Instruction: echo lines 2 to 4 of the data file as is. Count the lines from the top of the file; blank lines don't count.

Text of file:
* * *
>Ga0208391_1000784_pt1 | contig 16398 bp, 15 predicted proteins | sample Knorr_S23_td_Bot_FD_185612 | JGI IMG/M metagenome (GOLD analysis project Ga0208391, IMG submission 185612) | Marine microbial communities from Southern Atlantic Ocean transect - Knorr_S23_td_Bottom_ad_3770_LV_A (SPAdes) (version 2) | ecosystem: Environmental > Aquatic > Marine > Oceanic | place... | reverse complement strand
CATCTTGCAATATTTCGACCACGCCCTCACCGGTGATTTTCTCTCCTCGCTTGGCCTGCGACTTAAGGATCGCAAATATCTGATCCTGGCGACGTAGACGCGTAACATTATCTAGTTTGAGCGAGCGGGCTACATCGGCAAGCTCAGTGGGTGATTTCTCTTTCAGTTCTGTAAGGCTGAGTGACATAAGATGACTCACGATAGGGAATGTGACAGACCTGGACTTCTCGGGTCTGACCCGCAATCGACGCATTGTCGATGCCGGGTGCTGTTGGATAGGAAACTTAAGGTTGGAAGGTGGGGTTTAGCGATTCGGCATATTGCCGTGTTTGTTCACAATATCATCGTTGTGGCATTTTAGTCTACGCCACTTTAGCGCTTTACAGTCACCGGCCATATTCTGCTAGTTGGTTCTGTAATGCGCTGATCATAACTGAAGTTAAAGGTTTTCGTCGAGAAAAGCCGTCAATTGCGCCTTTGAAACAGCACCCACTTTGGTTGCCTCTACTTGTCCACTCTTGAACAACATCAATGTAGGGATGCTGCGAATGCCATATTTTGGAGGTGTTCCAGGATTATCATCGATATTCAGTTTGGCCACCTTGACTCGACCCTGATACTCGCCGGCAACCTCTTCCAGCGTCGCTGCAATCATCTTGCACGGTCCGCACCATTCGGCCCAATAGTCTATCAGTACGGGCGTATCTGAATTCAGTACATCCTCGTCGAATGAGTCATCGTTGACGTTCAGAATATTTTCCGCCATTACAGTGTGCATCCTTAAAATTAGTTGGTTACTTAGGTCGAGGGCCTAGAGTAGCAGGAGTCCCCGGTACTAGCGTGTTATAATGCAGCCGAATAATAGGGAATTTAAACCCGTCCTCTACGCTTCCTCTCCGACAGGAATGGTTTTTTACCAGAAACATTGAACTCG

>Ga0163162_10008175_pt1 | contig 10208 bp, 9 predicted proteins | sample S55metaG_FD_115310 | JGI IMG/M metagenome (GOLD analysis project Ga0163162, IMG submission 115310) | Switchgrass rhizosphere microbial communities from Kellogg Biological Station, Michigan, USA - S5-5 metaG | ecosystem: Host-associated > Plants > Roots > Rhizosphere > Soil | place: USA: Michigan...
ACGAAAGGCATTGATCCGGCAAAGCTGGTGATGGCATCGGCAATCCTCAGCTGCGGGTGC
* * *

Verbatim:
CATCTTGCAATATTTCGACCACGCCCTCACCGGTGATTTTCTCTCCTCGCTTGGCCTGCGACTTAAGGATCGCAAATATCTGATCCTGGCGACGTAGACGCGTAACATTATCTAGTTTGAGCGAGCGGGCTACATCGGCAAGCTCAGTGGGTGATTTCTCTTTCAGTTCTGTAAGGCTGAGTGACATAAGATGACTCACGATAGGGAATGTGACAGACCTGGACTTCTCGGGTCTGACCCGCAATCGACGCATTGTCGATGCCGGGTGCTGTTGGATAGGAAACTTAAGGTTGGAAGGTGGGGTTTAGCGATTCGGCATATTGCCGTGTTTGTTCACAATATCATCGTTGTGGCATTTTAGTCTACGCCACTTTAGCGCTTTACAGTCACCGGCCATATTCTGCTAGTTGGTTCTGTAATGCGCTGATCATAACTGAAGTTAAAGGTTTTCGTCGAGAAAAGCCGTCAATTGCGCCTTTGAAACAGCACCCACTTTGGTTGCCTCTACTTGTCCACTCTTGAACAACATCAATGTAGGGATGCTGCGAATGCCATATTTTGGAGGTGTTCCAGGATTATCATCGATATTCAGTTTGGCCACCTTGACTCGACCCTGATACTCGCCGGCAACCTCTTCCAGCGTCGCTGCAATCATCTTGCACGGTCCGCACCATTCGGCCCAATAGTCTATCAGTACGGGCGTATCTGAATTCAGTACATCCTCGTCGAATGAGTCATCGTTGACGTTCAGAATATTTTCCGCCATTACAGTGTGCATCCTTAAAATTAGTTGGTTACTTAGGTCGAGGGCCTAGAGTAGCAGGAGTCCCCGGTACTAGCGTGTTATAATGCAGCCGAATAATAGGGAATTTAAACCCGTCCTCTACGCTTCCTCTCCGACAGGAATGGTTTTTTACCAGAAACATTGAACTCG

>Ga0163162_10008175_pt1 | contig 10208 bp, 9 predicted proteins | sample S55metaG_FD_115310 | JGI IMG/M metagenome (GOLD analysis project Ga0163162, IMG submission 115310) | Switchgrass rhizosphere microbial communities from Kellogg Biological Station, Michigan, USA - S5-5 metaG | ecosystem: Host-associated > Plants > Roots > Rhizosphere > Soil | place: USA: Michigan...
ACGAAAGGCATTGATCCGGCAAAGCTGGTGATGGCATCGGCAATCCTCAGCTGCGGGTGC